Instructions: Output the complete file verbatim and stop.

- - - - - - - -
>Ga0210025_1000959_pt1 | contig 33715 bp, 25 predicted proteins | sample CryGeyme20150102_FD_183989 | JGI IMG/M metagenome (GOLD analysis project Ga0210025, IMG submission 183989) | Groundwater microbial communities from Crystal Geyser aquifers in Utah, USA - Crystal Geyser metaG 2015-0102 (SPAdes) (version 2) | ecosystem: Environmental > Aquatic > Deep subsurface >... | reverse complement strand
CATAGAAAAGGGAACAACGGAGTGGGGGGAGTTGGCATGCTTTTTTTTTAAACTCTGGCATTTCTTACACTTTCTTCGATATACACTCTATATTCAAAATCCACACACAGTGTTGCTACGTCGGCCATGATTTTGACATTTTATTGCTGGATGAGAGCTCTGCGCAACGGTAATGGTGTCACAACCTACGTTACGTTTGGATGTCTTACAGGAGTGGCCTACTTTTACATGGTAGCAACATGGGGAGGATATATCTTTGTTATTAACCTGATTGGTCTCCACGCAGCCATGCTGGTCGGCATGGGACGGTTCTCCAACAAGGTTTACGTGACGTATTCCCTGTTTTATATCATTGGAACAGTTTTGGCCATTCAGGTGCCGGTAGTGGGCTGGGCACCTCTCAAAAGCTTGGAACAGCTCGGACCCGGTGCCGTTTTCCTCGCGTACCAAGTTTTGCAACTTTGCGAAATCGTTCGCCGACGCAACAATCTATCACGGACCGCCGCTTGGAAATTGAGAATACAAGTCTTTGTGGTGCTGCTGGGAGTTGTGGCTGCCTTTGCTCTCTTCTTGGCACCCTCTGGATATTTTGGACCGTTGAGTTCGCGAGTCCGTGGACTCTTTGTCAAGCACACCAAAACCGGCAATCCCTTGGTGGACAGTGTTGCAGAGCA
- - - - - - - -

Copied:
>Ga0210025_1000959_pt1 | contig 33715 bp, 25 predicted proteins | sample CryGeyme20150102_FD_183989 | JGI IMG/M metagenome (GOLD analysis project Ga0210025, IMG submission 183989) | Groundwater microbial communities from Crystal Geyser aquifers in Utah, USA - Crystal Geyser metaG 2015-0102 (SPAdes) (version 2) | ecosystem: Environmental > Aquatic > Deep subsurface >... | reverse complement strand
CATAGAAAAGGGAACAACGGAGTGGGGGGAGTTGGCATGCTTTTTTTTTAAACTCTGGCATTTCTTACACTTTCTTCGATATACACTCTATATTCAAAATCCACACACAGTGTTGCTACGTCGGCCATGATTTTGACATTTTATTGCTGGATGAGAGCTCTGCGCAACGGTAATGGTGTCACAACCTACGTTACGTTTGGATGTCTTACAGGAGTGGCCTACTTTTACATGGTAGCAACATGGGGAGGATATATCTTTGTTATTAACCTGATTGGTCTCCACGCAGCCATGCTGGTCGGCATGGGACGGTTCTCCAACAAGGTTTACGTGACGTATTCCCTGTTTTATATCATTGGAACAGTTTTGGCCATTCAGGTGCCGGTAGTGGGCTGGGCACCTCTCAAAAGCTTGGAACAGCTCGGACCCGGTGCCGTTTTCCTCGCGTACCAAGTTTTGCAACTTTGCGAAATCGTTCGCCGACGCAACAATCTATCACGGACCGCCGCTTGGAAATTGAGAATACAAGTCTTTGTGGTGCTGCTGGGAGTTGTGGCTGCCTTTGCTCTCTTCTTGGCACCCTCTGGATATTTTGGACCGTTGAGTTCGCGAGTCCGTGGACTCTTTGTCAAGCACACCAAAACCGGCAATCCCTTGGTGGACAGTGTTGCAGAGCA